Friday, May 6, 2016

My Work Here is Not Yet Complete

Since November of 2006, I have been involved in statewide programs. Much of my focus has been on the seamless and appropriate integration of technology into reading, writing, speaking, and listening about content. This week, I had the opportunity to have some serious discussions with instructional technology coaches who have been on that journey for nearly as long as I have. Upon reflection, I realized that, despite the fact that they have been working with their teachers for many years, our conversation still centered around whether we were using an LMS, which one we were using, and if GAFE or O365 was the right answer.

We lamented the fact that each of the schools has determined that there is not time in a student's school day for formal learning of technology. As a result, teachers are unwilling to try new technologies for fear that they'll have to spend a significant amount of instructional time teaching the tool. Our lament continued…, if no one teaches the skills, that excuse for not using the technology will continue to be valid.

All of us are still spending a considerable amount of time thinking about how teachers can post assignments and learning resources, create self-grading multiple-choice tests, and organize their thinking using digital tools. Don't get me wrong. These are all solid results of 1:1's, easy access to carts of tablets, computers, Chrome Books, and BYOD. However, it became clear to me that, 10 years later, we are still focused on logistics. And the folks I was talking with are the coaches who "get it." They understand that the role of technology is to be used to help students grow in their understanding of content, while creating, communicating, collaborating, and thinking critically. These are the coaches who spend time consulting with teachers on their instructional goals, gather data for them during lessons, and then provide opportunities for teachers to reflect on evidence from their lessons.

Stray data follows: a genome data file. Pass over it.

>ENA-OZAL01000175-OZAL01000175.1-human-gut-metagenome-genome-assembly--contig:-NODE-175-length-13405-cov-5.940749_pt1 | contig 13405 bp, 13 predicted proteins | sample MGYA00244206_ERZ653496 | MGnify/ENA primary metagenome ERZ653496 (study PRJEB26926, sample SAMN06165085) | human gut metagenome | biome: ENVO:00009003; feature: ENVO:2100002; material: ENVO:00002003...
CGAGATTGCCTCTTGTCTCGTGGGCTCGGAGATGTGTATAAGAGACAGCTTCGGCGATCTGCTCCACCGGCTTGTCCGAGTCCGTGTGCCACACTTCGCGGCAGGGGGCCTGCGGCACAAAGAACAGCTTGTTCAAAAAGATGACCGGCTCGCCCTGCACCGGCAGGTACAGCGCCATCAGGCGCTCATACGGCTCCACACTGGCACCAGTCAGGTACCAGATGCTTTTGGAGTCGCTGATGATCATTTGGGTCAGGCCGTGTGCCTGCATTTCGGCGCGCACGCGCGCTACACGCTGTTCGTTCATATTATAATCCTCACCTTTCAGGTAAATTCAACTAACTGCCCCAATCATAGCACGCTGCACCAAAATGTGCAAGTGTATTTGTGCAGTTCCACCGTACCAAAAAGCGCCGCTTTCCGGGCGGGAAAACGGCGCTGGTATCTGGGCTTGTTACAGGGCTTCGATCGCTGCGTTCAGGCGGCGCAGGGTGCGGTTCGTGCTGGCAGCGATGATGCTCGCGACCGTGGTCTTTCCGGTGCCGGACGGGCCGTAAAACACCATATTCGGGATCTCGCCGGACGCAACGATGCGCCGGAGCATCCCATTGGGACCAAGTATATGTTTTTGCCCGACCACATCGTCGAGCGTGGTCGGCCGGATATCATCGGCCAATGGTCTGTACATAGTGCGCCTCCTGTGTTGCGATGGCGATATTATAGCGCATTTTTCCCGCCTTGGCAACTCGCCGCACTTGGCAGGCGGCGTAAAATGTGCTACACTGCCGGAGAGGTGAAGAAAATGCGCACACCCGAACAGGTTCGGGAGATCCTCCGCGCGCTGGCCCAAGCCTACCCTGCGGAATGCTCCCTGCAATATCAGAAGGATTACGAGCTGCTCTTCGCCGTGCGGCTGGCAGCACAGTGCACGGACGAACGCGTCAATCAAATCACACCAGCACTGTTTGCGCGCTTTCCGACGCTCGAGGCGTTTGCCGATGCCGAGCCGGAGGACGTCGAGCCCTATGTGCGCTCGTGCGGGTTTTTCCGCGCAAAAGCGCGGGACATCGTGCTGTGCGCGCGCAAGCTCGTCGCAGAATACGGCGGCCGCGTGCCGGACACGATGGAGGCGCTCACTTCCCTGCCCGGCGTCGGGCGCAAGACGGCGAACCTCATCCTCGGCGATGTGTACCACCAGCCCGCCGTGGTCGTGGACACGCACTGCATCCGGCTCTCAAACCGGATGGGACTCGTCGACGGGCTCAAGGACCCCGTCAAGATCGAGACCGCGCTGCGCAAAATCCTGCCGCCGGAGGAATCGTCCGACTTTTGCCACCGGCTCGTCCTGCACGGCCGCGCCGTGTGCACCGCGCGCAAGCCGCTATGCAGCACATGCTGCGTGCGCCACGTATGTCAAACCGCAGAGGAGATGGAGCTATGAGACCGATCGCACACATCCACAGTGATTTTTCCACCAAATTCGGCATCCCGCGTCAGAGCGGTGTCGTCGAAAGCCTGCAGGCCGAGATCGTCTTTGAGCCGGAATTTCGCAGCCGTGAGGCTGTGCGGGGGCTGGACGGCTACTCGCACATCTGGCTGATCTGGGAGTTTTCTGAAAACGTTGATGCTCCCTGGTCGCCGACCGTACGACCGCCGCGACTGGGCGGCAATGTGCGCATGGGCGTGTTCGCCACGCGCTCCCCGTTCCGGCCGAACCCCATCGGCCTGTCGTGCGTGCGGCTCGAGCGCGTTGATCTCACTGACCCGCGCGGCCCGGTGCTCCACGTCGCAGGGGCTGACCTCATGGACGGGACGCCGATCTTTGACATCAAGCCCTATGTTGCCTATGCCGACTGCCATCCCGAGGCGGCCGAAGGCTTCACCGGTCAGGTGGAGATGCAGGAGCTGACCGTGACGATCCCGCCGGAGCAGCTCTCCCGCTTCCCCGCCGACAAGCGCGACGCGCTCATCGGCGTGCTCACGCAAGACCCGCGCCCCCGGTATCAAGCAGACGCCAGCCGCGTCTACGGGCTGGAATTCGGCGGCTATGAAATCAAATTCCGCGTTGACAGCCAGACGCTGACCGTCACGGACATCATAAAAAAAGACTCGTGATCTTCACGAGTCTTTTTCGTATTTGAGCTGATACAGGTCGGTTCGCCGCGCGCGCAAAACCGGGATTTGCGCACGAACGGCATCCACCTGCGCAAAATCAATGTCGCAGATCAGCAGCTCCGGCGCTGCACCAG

All of those around the table philosophically agreed that the combination of a master teacher and appropriate use of technology can engage students with content. Injecting job-embedded professional development, instructional coaching, into the mix provides ample opportunity for the continuation of PD beyond the drop-in session. Yet, 10 years later, none of us is where we want to be.

There is still so much work to be done.

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